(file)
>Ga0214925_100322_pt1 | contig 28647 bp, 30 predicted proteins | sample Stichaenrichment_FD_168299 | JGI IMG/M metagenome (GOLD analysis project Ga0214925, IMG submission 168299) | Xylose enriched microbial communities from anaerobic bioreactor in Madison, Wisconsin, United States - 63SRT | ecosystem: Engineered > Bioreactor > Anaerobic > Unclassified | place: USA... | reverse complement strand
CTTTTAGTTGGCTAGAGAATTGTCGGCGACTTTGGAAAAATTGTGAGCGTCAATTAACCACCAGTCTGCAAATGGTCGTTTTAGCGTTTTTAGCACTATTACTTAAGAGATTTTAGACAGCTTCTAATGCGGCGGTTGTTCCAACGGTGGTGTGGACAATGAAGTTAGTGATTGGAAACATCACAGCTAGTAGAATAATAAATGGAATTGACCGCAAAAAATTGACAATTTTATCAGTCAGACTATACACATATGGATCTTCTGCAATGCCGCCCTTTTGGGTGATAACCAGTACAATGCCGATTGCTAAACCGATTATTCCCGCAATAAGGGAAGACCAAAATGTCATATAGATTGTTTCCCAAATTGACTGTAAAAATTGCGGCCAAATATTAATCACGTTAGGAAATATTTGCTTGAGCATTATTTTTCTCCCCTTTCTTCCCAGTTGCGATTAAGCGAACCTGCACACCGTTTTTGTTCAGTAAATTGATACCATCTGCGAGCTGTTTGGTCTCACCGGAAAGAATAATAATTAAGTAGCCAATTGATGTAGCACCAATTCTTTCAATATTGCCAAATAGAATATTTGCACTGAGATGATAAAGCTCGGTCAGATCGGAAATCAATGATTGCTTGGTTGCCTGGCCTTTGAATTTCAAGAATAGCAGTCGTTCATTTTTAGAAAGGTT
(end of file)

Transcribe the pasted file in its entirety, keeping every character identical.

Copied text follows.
>Ga0214925_100322_pt1 | contig 28647 bp, 30 predicted proteins | sample Stichaenrichment_FD_168299 | JGI IMG/M metagenome (GOLD analysis project Ga0214925, IMG submission 168299) | Xylose enriched microbial communities from anaerobic bioreactor in Madison, Wisconsin, United States - 63SRT | ecosystem: Engineered > Bioreactor > Anaerobic > Unclassified | place: USA... | reverse complement strand
CTTTTAGTTGGCTAGAGAATTGTCGGCGACTTTGGAAAAATTGTGAGCGTCAATTAACCACCAGTCTGCAAATGGTCGTTTTAGCGTTTTTAGCACTATTACTTAAGAGATTTTAGACAGCTTCTAATGCGGCGGTTGTTCCAACGGTGGTGTGGACAATGAAGTTAGTGATTGGAAACATCACAGCTAGTAGAATAATAAATGGAATTGACCGCAAAAAATTGACAATTTTATCAGTCAGACTATACACATATGGATCTTCTGCAATGCCGCCCTTTTGGGTGATAACCAGTACAATGCCGATTGCTAAACCGATTATTCCCGCAATAAGGGAAGACCAAAATGTCATATAGATTGTTTCCCAAATTGACTGTAAAAATTGCGGCCAAATATTAATCACGTTAGGAAATATTTGCTTGAGCATTATTTTTCTCCCCTTTCTTCCCAGTTGCGATTAAGCGAACCTGCACACCGTTTTTGTTCAGTAAATTGATACCATCTGCGAGCTGTTTGGTCTCACCGGAAAGAATAATAATTAAGTAGCCAATTGATGTAGCACCAATTCTTTCAATATTGCCAAATAGAATATTTGCACTGAGATGATAAAGCTCGGTCAGATCGGAAATCAATGATTGCTTGGTTGCCTGGCCTTTGAATTTCAAGAATAGCAGTCGTTCATTTTTAGAAAGGTT